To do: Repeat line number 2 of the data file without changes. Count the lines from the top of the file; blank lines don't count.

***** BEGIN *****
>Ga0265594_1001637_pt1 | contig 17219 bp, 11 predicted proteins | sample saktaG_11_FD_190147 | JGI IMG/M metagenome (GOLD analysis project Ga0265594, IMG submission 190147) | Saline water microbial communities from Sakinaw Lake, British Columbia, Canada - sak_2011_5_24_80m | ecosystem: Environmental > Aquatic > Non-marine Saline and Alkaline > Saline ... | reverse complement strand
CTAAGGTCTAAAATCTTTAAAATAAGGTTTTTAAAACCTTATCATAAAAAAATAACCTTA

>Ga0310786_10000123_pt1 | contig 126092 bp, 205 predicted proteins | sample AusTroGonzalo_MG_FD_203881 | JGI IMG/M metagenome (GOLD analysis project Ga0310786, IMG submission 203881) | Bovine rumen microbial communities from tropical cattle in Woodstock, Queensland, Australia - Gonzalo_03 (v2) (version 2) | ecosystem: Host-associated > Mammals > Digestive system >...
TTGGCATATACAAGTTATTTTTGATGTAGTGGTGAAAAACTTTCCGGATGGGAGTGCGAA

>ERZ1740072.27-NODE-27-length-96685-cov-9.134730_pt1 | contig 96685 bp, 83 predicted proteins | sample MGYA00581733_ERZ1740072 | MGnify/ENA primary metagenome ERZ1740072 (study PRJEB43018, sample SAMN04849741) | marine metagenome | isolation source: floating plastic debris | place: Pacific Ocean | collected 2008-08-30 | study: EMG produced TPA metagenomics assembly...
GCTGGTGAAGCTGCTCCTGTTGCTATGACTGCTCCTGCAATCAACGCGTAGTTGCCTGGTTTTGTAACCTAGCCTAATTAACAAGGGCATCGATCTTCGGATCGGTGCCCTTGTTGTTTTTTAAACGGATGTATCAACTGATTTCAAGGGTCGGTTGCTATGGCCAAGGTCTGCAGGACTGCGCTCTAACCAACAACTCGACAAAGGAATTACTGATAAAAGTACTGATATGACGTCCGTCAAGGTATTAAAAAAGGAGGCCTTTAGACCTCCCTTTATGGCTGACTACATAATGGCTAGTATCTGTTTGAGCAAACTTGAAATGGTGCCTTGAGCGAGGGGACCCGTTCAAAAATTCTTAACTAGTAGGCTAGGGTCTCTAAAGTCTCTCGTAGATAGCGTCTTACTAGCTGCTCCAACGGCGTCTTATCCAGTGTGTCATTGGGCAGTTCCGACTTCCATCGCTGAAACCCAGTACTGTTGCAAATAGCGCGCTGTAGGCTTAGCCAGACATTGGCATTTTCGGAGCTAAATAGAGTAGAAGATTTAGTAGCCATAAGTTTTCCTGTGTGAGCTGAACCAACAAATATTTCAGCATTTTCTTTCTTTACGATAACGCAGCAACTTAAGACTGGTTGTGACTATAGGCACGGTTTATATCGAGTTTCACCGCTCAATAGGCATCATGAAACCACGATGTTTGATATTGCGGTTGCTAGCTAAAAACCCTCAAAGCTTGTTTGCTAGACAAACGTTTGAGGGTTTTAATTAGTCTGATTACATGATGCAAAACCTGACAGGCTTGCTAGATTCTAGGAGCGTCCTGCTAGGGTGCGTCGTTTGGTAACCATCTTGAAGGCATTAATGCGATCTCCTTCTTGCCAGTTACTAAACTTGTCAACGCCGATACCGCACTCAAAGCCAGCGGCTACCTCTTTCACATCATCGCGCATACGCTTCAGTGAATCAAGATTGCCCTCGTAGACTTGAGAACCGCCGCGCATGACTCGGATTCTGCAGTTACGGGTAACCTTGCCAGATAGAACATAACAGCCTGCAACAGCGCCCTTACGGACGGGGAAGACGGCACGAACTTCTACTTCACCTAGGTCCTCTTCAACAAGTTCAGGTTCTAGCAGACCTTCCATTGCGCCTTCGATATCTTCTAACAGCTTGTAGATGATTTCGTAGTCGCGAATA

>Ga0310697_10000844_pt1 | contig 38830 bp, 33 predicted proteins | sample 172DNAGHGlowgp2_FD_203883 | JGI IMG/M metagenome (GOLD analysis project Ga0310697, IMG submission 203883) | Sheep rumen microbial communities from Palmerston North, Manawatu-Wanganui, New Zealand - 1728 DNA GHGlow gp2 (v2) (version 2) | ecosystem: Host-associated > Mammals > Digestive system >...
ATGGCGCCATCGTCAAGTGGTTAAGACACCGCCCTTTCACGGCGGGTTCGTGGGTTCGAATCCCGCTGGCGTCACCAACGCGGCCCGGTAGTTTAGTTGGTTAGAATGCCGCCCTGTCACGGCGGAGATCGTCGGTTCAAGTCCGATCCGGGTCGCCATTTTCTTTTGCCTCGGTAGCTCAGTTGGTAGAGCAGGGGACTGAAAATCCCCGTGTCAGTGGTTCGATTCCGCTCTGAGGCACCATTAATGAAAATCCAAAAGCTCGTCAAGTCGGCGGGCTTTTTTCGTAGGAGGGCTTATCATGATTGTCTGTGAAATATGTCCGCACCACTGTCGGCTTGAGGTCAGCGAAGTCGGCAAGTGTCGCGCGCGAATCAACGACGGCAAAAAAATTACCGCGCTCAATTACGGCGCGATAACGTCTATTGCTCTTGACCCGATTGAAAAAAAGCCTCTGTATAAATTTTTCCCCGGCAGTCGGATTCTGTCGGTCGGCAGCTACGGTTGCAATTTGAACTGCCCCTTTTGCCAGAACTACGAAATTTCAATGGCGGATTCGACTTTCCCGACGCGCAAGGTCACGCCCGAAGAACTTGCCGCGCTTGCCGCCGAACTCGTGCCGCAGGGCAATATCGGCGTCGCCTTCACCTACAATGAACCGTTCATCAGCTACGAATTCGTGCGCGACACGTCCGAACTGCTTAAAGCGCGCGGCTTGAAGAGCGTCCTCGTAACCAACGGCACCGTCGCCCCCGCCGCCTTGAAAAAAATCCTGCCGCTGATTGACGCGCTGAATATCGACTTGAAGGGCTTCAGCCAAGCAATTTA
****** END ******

CTAAGGTCTAAAATCTTTAAAATAAGGTTTTTAAAACCTTATCATAAAAAAATAACCTTA